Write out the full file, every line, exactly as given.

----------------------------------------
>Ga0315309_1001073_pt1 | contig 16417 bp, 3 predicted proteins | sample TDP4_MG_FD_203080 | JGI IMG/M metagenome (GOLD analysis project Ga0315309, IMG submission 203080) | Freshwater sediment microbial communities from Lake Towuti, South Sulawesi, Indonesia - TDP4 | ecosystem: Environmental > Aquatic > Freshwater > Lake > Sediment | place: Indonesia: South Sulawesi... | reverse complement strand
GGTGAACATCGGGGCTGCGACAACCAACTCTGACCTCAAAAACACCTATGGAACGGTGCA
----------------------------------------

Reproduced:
>Ga0315309_1001073_pt1 | contig 16417 bp, 3 predicted proteins | sample TDP4_MG_FD_203080 | JGI IMG/M metagenome (GOLD analysis project Ga0315309, IMG submission 203080) | Freshwater sediment microbial communities from Lake Towuti, South Sulawesi, Indonesia - TDP4 | ecosystem: Environmental > Aquatic > Freshwater > Lake > Sediment | place: Indonesia: South Sulawesi... | reverse complement strand
GGTGAACATCGGGGCTGCGACAACCAACTCTGACCTCAAAAACACCTATGGAACGGTGCA